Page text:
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 Table of Contents  
EDITORIAL
Year : 2021  |  Volume : 8  |  Issue : 2  |  Page : 59-60

Unplanned extubation in the pediatric intensive care unit: Alert, acknowledge, and avert


Department of Pediatrics, Division of Pediatric Critical Care, Advanced Pediatric Centre, Postgraduate Institute of Medical Education and Research, Chandigarh, India

Date of Submission18-Jan-2021
Date of Acceptance27-Jan-2021
Date of Web Publication10-Mar-2021

Correspondence Address:
Dr. Suresh Kumar Angurana
Department of Pediatrics, Division of Pediatric Critical Care, Advanced Pediatric Centre, Postgraduate Institute of Medical Education and Research, Chandigarh
India
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Source of Support: None, Conflict of Interest: None


DOI: 10.4103/jpcc.jpcc_7_21

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How to cite this article:
Angurana SK. Unplanned extubation in the pediatric intensive care unit: Alert, acknowledge, and avert. J Pediatr Crit Care 2021;8:59-60

How to cite this URL:
Angurana SK. Unplanned extubation in the pediatric intensive care unit: Alert, acknowledge, and avert. J Pediatr Crit Care [serial online] 2021 [cited 2021 Apr 20];8:59-60. Available from: http://www.jpcc.org.in/text.asp?2021/8/2/59/311062



Unplanned extubation (UE) is defined as displacement of an endotracheal tube from the trachea at any time other than time chosen for planned extubation (PE) that is not intentional or ordered by a health-care provider. Adult literature showed that UEs are associated with increased in duration of mechanical ventilation and hospital stay, ventilator-associated pneumonia (VAP), and mortality.[1],[2] Recently, few pediatric studies described the UE and its causative factors including younger age, inadequate sedation, secretions, loose endotracheal tubes, restraints, staffing pattern, and bedside procedures.[3],[4],[5] In addition, UEs in children have been associated with significant morbidity including cardiovascular collapse (cardiac arrest in up to 20%), higher reintubation rates (49%–69%), and increased cost and length of stay, and increased mortality.[3],[4],[5],[6]

Despite the fact that UEs are common in pediatric intensive care units (PICUs) (0.5–2 UE events/100 ventilator days) and associated with increased morbidity and mortality,[3],[5],[7] the comprehensive studies evaluating the incidence, causative factors, and harms are lacking from Indian PICUs. In absence of such data, it may be difficult to formulate interventions or quality improvement initiatives to reduce the incidence of UEs among children and harms associated with it.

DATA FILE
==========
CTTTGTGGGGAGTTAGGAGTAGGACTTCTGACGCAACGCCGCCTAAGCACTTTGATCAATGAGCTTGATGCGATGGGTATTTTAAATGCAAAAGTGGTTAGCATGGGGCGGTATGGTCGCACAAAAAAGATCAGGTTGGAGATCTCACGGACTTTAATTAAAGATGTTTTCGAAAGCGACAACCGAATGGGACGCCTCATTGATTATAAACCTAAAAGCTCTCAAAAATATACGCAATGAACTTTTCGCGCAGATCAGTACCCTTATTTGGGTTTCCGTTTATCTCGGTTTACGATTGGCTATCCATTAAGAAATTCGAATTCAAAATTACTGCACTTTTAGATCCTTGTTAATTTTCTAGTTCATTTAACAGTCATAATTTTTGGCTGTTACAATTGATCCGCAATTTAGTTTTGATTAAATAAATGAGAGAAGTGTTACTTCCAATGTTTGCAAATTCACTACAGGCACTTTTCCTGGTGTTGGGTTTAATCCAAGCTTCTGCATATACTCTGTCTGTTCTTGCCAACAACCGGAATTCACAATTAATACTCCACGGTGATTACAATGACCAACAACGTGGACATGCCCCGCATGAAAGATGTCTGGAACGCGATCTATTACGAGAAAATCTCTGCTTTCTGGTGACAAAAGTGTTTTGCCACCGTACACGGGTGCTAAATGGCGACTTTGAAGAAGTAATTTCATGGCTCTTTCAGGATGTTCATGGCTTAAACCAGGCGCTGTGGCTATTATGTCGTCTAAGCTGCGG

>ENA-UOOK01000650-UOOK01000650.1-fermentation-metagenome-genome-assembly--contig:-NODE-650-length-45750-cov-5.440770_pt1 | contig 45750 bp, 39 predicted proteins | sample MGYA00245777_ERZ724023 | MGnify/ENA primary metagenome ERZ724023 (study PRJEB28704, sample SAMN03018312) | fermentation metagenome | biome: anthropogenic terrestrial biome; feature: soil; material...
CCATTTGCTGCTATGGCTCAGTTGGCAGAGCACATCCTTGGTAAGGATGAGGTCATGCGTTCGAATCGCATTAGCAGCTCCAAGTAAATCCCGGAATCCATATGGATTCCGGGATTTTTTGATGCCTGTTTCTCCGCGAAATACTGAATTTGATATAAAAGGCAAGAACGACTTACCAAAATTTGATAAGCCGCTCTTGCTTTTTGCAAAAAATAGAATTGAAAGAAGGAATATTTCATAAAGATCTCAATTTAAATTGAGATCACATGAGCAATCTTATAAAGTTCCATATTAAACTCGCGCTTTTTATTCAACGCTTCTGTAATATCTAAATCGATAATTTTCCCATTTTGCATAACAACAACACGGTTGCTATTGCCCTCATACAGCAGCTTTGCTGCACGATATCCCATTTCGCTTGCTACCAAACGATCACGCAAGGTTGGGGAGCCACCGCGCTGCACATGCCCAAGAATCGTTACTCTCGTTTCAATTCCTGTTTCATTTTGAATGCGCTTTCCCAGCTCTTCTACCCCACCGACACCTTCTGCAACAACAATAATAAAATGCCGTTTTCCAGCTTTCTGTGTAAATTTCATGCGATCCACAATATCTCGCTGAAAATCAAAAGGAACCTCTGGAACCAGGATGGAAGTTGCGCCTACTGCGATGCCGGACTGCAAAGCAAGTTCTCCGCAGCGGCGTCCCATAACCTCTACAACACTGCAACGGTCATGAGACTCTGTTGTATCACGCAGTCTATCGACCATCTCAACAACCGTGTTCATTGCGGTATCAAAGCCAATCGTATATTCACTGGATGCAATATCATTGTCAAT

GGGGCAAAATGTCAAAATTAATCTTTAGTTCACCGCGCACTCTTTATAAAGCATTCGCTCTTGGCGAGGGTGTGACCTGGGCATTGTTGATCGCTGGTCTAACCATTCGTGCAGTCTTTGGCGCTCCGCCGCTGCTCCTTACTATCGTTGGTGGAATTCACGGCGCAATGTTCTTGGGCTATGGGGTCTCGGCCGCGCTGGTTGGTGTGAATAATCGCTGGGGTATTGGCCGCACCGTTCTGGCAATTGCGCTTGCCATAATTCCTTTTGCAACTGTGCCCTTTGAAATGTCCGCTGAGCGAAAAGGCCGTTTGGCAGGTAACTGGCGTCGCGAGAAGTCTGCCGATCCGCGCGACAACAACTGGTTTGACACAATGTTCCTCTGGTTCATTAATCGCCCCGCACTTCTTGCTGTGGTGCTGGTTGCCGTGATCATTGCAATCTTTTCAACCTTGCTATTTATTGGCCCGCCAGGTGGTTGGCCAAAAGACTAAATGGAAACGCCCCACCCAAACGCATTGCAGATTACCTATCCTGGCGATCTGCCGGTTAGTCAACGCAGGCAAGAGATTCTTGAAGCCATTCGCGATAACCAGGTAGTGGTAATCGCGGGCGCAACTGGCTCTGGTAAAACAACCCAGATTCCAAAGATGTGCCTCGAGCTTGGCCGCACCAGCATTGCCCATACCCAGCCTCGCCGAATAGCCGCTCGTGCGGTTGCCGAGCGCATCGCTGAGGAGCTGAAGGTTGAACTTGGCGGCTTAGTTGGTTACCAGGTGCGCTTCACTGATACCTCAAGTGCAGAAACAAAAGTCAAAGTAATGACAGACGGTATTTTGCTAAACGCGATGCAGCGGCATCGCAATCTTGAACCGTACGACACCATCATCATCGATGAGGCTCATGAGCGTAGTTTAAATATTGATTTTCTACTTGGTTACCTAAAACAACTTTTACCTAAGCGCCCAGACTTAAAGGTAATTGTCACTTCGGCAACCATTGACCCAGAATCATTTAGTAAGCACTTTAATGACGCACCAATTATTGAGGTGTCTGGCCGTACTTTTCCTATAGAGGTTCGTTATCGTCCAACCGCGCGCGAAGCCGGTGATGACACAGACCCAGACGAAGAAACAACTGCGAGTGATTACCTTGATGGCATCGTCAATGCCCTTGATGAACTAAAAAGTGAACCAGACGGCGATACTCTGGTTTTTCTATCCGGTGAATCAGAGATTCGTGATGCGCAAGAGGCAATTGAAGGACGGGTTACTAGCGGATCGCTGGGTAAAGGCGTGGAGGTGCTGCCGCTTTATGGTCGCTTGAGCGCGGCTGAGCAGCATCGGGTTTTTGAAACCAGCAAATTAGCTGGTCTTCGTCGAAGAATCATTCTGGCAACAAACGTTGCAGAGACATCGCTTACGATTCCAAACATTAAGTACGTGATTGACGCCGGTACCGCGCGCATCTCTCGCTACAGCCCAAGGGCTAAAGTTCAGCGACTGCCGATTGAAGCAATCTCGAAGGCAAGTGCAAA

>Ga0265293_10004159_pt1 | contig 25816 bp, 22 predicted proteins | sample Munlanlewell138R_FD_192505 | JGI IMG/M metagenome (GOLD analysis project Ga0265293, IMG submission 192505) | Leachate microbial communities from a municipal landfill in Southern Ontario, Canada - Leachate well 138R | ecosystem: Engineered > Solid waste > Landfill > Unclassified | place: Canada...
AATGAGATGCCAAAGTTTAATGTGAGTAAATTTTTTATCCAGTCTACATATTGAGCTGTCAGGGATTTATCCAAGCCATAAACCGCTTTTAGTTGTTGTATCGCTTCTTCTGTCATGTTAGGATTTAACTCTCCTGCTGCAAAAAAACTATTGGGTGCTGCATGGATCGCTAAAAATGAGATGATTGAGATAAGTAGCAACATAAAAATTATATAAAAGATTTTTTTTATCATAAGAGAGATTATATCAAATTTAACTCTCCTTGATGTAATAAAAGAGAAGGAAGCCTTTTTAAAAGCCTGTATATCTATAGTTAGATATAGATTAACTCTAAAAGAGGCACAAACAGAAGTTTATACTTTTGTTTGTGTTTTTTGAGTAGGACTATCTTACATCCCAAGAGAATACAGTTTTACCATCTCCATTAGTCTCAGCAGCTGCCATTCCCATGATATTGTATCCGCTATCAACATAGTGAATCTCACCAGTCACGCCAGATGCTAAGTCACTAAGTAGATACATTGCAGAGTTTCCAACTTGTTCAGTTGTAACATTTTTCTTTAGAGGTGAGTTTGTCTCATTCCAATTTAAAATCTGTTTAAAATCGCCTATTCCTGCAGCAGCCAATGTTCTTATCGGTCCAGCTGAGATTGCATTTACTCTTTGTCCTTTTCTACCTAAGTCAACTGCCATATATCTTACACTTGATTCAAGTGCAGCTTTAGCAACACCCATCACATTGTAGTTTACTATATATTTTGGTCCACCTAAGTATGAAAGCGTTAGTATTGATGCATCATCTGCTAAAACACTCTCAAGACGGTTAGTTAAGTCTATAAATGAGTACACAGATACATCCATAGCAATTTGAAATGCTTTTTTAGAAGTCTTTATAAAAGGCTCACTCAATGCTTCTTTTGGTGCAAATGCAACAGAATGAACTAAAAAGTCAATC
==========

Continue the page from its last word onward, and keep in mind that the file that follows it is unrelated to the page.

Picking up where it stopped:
In this issue of Journal of Pediatric Critical Care, Kumar et al.[8] reported 39 children (1 month–18 years) with UE over a period of 6.5 years (January 2013 to May 2019) from a level-4 PICU. The rate of UE was 2.3% (39/1721) or 0.52 UE events/100 ventilation days. The most common reasons identified for UEs were inadequate sedation (61.5%, n = 24); endotracheal tube suctioning (12.8%, n = 5); one (2.6%) each while adjusting endotracheal tube, insertion of central venous catheter and Foley's catheter; and unexplained (17.9%, n = 7). The reintubation rate was 74.3% (n = 29) and most of the children were re-intubated within 2 h of UE. The common reasons for re-intubation were worsening respiratory distress (72.4%, n = 21), stridor (17.2%, n = 5), and apnea (10.3%, n = 3). The rates of VAP were higher in children who had UE and underwent re-intubation than VAP rate in PICU (11.4 vs. 8.7/1000 ventilator days, P = 0.54).[8]

The use of a combination of sedatives and analgesics, which is desirable in all mechanically ventilated children, was very conservative in children who had UE.[8] Despite the fact that 79% (n = 31) children were on full ventilatory support at the time of UE, very few of them were on appropriate combination of sedation and analgesia (midazolam and morphine/fentanyl; or dexmedetomidine) (25.6%, 10/39). Also, the mean Ramsay sedation score (RSS) was 2.44 and majority (61.5%, n = 24) of children had RSS of 1 or 2 at the time of UE despite the target RSS of 3-4. As highlighted by the authors, the inadequate sedation (and analgesia) was the most common cause of UE in this cohort.[8] The younger age group is more predisposed to develop UE.[3],[5] This has been highlighted by the fact that the median age of children with UE was 14 months and 71.8% (n = 28) were <2 years. In contrast, those who underwent PE, only 49.4% (n = 850) were aged <2 years (P = 0.006).[8] The fact that 25.6% (n = 10) cases did not require re-intubation highlights that these children were either ready for weaning, spontaneous breathing trial, and extubation.The use of high-flow oxygen therapy (nonrebreathing mask and high-flow nasal cannula) obviated the need for re-intubation.[8]